Things at UFO Conjectures have taken a markedly spiritual turn. First, some thoughts on UFOs in the cosmos of Jesuit thinker Teihard de Chardin, then speculations about possible UFO sightings and extraterrestrial encounters in the Koran, and, finally, most interestingly, reflections on the failed promise of the flying saucers:  namely, that they have yet to prove to be spaceships piloted by highly advanced beings with answers to our pressing material, and, most importantly, spiritual questions, e.g., “Why do we exist; what is the meaning of life? Why does evil exist?” etc.

The spiritual significance of the UFO has long been with us and is well-studied (interested parties might consult The Gods Have Landed: New Religions from Other Worlds, ed. Lewis (1995)). The first contactee was arguably Emanuel Swedenborg, whose The Earths In Our Solar System:  Which Are Called Planets, And The Earths In The Starry Heavens, Their Inhabitants And The Spirits And Angels There From Things Heard And Seen (1758) recounts his astral travels and meetings with the inhabitants of other planets. Some of Madame Blavatsky’s Ascended Masters hailed from Venus, the same who met with Guy Ballard beneath Mount Shasta in 1930, one of whom, who called himself Orthon, stepped from a Venusian scout ship in 1952 and shook George Adamski’s hand. Since, numerous New Religious Movements (NRMs) have been founded whose gods are extraterrestrial rather than supernatural (among them, The Aetherius Society, the Unarius Academy of Science, perhaps most famously the International Raelian Movement or most disturbingly Heaven’s Gate). Nevertheless, these NRMs seem only to pour old wine into new bottles, their gods the old deities in space suits instead of robes, at least as far as their revelatory function goes.

The more secular version of this sentiment is one as complex as it is occluded. In the first place, it blends technological with moral if not spiritual sophistication. Any creature capable of inventing ways to travel to earth from a distant planet (or dimension or time) is thought as having to possess a philosophical knowledge equal to its technical know-how. This technological optimism is offered as grounds for the Search for Extraterrestrial Intelligence (SETI):  any more advanced civilization we might contact will have likely encountered and solved the dire threats to the continued existence of our civilization if not species that that technological development itself entailed. The same notion inspires the utopian future depicted in the Star Trek franchise, where technology has solved the problems it led to, science and technology advancing hand in hand with social and moral enlightenment. Just why being “advanced” in this way should also entail an even further philosophical or spiritual enlightenment, one capable of answering “The Big Questions” (Why do we exist? What is the meaning of life? Why does evil exist?, etc.), is an interesting question itself, but what is telling is how it seems to assume a concept of enlightenment that is all encompassing, failing to differentiate between the scientific, moral, philosophical, spiritual, and so on, and, most importantly, harnessing all development in the first place to the technoscientific.

The history of the past century or so has disabused many of this idea of progress. The carnage of The Great War resulted from the collision of technical ingenuity and industry with quaintly outmoded ideas of how to conduct warfare. The resulting shock was in part expressed by Dadaism, which inferred that if what Progress had led to was the dead end of No Man’s Land, then radically other ways forward had to be found, ways which left behind the “Reason” or rationality that invented the machine-gun and poison gas and the values of the “West” that had inspired millions to march singing patriotic songs to their grisly mutilation and death. Such misgivings were only more gravely deepened by the use of the A-Bomb on Hiroshima and Nagasaki and the revelations of the organized mass murder in Europe that led to the coining of the expression ‘genocide’ and the juridical concept of “crimes against humanity.” In this latter context, two anecdotes illuminate the relation of technology to culture and morality. One famous concentration camp commandant would retire home in the evenings to relish playing Schubert on the piano in the warm bosom of his family, while a German philosopher laconically but not less perceptively summed up the Holocaust as the application of industrial agriculture to mass murder. Even the realms of science fiction and ufology, despite their ideological commitments, betray an awareness of how technological power and morality are uncoupled. The “invasion from Mars” is an old cliché, wherein the ruthless rapaciousness of the extraterrestrial invader is made all the more threatening by its technological superiourity. Likewise, the experiences of alien abductees at the hands (or claws) of their vastly more advanced abductors are famously cruel, both physically and emotionally, lacking empathy and compassion.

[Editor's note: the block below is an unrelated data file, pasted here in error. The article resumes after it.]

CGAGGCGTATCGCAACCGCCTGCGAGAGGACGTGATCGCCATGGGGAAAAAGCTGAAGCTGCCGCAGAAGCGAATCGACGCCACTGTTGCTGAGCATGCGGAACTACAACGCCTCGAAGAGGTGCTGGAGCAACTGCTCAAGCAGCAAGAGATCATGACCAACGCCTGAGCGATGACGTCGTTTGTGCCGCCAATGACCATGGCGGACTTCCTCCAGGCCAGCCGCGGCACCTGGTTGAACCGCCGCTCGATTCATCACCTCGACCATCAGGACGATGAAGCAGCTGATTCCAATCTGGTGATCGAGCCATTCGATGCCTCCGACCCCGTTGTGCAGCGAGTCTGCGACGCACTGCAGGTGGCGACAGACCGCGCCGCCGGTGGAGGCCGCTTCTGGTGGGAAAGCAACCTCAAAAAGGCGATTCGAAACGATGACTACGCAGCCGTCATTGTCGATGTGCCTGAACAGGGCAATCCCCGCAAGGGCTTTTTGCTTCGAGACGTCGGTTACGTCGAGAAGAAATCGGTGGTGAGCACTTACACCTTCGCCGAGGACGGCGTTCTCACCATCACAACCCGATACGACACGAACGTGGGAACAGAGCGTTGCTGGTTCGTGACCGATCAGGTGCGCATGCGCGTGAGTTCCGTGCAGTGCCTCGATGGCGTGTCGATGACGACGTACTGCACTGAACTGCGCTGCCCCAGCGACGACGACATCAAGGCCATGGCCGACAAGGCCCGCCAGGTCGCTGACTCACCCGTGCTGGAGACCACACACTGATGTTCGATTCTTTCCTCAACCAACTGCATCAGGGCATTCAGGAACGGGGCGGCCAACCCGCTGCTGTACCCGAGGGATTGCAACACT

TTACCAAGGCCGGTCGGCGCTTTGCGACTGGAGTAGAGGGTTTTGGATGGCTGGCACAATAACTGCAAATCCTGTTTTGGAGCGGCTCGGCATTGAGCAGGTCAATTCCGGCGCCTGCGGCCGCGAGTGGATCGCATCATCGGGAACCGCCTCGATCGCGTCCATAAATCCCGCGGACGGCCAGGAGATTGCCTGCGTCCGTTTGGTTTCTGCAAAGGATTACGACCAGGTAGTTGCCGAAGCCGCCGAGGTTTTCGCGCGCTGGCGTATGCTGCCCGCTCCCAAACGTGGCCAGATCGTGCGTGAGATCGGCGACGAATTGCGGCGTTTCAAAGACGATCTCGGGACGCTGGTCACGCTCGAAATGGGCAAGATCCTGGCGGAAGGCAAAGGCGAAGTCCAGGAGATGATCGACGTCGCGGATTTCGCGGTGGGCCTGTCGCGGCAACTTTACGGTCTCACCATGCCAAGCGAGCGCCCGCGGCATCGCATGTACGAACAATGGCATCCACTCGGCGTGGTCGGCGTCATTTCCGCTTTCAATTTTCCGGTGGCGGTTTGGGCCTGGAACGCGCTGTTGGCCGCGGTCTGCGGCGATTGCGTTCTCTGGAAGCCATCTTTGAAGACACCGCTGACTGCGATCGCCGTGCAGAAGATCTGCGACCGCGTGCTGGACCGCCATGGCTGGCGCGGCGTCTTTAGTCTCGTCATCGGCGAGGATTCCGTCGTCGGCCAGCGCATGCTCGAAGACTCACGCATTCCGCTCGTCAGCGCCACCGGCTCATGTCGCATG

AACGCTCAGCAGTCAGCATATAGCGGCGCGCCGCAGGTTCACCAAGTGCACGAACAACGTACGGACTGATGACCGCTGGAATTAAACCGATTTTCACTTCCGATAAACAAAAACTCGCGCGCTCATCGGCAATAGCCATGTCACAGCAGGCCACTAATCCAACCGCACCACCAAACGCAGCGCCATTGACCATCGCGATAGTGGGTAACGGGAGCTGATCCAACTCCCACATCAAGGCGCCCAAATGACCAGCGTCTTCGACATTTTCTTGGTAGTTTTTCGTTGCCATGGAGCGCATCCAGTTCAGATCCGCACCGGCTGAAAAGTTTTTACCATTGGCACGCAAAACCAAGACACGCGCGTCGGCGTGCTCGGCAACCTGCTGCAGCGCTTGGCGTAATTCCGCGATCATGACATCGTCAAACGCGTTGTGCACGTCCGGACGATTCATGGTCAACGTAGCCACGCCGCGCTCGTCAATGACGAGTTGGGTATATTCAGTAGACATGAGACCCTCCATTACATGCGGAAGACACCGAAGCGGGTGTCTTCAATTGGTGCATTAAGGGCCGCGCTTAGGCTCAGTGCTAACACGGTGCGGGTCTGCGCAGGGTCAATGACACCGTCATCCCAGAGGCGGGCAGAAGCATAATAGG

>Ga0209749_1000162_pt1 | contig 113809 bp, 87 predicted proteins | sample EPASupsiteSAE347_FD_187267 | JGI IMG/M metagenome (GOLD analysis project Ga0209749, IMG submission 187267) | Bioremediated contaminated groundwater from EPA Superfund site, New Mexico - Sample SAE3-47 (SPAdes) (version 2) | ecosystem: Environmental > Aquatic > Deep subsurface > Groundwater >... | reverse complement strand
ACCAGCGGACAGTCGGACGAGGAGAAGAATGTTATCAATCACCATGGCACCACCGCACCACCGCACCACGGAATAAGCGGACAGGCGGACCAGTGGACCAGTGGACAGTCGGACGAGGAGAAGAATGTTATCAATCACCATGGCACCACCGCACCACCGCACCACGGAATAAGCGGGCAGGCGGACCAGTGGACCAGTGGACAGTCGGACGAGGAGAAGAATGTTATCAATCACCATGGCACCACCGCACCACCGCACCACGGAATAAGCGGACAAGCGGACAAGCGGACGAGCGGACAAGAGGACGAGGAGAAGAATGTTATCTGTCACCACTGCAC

In the Conclusion to his Revelations (1991), Jacques Vallée sums up the situation:

…Technology offers us some breakthroughs the best scientists of thirty years ago could not imagine. Better health, plentiful leisure, longer life, more varied pleasures are beckoning.

Yet the hopeful vistas come with a darker, more disquieting side. There is more danger, crime, environmental damage, misery, and hunger around us than ever before. It will take a superhuman effort to reconcile the glittering promises of technology with the utterly disheartening dilemma, the wretched reality, of human despair.

But wait! Perhaps there is such a superhuman agency, a magical and easy solution to our problems:  those unidentified flying objects that people have glimpsed in increasing numbers since World War II may be ready to help…. (254)

Even if UFOs are spaceships from more advanced civilizations, the technical prowess they evidence hardly entails high morality let alone philosophical insight into perennial, metaphysical questions. And even if they descended as teachers, rapt and pious acceptance of their revelations would be a kind of spiritual suicide. For, over against revelation is enlightenment, whose watch word is sapere aude, dare to think…for yourself.